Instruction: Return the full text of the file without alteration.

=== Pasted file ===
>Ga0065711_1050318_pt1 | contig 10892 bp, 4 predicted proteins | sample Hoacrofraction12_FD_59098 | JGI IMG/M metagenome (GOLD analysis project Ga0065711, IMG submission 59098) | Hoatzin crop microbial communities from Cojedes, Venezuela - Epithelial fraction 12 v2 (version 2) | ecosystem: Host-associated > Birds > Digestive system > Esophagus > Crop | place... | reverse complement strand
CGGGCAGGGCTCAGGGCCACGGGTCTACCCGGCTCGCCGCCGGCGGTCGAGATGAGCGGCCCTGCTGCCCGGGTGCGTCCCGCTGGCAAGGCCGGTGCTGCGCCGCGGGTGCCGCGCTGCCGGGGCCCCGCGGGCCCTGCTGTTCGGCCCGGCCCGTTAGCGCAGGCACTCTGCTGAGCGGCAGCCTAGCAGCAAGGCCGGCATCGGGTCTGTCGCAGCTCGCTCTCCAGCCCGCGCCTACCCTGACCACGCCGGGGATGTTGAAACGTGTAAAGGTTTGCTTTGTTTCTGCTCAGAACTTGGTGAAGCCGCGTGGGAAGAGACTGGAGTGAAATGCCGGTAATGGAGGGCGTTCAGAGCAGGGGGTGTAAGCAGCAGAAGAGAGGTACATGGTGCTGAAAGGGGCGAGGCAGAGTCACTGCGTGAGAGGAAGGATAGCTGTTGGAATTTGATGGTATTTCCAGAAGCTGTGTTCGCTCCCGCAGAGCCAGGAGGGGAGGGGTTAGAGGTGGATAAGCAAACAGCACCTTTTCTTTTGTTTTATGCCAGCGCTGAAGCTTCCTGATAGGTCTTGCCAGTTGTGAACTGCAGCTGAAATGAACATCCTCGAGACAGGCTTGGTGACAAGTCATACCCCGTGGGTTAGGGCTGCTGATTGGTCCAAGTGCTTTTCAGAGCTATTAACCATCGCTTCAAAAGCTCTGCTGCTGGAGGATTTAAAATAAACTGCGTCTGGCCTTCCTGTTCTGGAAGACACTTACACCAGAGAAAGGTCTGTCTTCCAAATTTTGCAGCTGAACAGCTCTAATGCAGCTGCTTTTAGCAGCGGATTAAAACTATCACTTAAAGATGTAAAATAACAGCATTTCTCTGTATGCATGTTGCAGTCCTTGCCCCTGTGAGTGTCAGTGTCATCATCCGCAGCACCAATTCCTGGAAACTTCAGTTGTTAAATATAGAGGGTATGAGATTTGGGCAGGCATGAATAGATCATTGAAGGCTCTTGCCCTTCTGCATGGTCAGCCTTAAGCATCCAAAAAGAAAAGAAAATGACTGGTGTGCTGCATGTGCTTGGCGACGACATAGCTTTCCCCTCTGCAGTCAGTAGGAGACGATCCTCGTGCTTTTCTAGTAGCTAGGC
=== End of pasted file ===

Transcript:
>Ga0065711_1050318_pt1 | contig 10892 bp, 4 predicted proteins | sample Hoacrofraction12_FD_59098 | JGI IMG/M metagenome (GOLD analysis project Ga0065711, IMG submission 59098) | Hoatzin crop microbial communities from Cojedes, Venezuela - Epithelial fraction 12 v2 (version 2) | ecosystem: Host-associated > Birds > Digestive system > Esophagus > Crop | place... | reverse complement strand
CGGGCAGGGCTCAGGGCCACGGGTCTACCCGGCTCGCCGCCGGCGGTCGAGATGAGCGGCCCTGCTGCCCGGGTGCGTCCCGCTGGCAAGGCCGGTGCTGCGCCGCGGGTGCCGCGCTGCCGGGGCCCCGCGGGCCCTGCTGTTCGGCCCGGCCCGTTAGCGCAGGCACTCTGCTGAGCGGCAGCCTAGCAGCAAGGCCGGCATCGGGTCTGTCGCAGCTCGCTCTCCAGCCCGCGCCTACCCTGACCACGCCGGGGATGTTGAAACGTGTAAAGGTTTGCTTTGTTTCTGCTCAGAACTTGGTGAAGCCGCGTGGGAAGAGACTGGAGTGAAATGCCGGTAATGGAGGGCGTTCAGAGCAGGGGGTGTAAGCAGCAGAAGAGAGGTACATGGTGCTGAAAGGGGCGAGGCAGAGTCACTGCGTGAGAGGAAGGATAGCTGTTGGAATTTGATGGTATTTCCAGAAGCTGTGTTCGCTCCCGCAGAGCCAGGAGGGGAGGGGTTAGAGGTGGATAAGCAAACAGCACCTTTTCTTTTGTTTTATGCCAGCGCTGAAGCTTCCTGATAGGTCTTGCCAGTTGTGAACTGCAGCTGAAATGAACATCCTCGAGACAGGCTTGGTGACAAGTCATACCCCGTGGGTTAGGGCTGCTGATTGGTCCAAGTGCTTTTCAGAGCTATTAACCATCGCTTCAAAAGCTCTGCTGCTGGAGGATTTAAAATAAACTGCGTCTGGCCTTCCTGTTCTGGAAGACACTTACACCAGAGAAAGGTCTGTCTTCCAAATTTTGCAGCTGAACAGCTCTAATGCAGCTGCTTTTAGCAGCGGATTAAAACTATCACTTAAAGATGTAAAATAACAGCATTTCTCTGTATGCATGTTGCAGTCCTTGCCCCTGTGAGTGTCAGTGTCATCATCCGCAGCACCAATTCCTGGAAACTTCAGTTGTTAAATATAGAGGGTATGAGATTTGGGCAGGCATGAATAGATCATTGAAGGCTCTTGCCCTTCTGCATGGTCAGCCTTAAGCATCCAAAAAGAAAAGAAAATGACTGGTGTGCTGCATGTGCTTGGCGACGACATAGCTTTCCCCTCTGCAGTCAGTAGGAGACGATCCTCGTGCTTTTCTAGTAGCTAGGC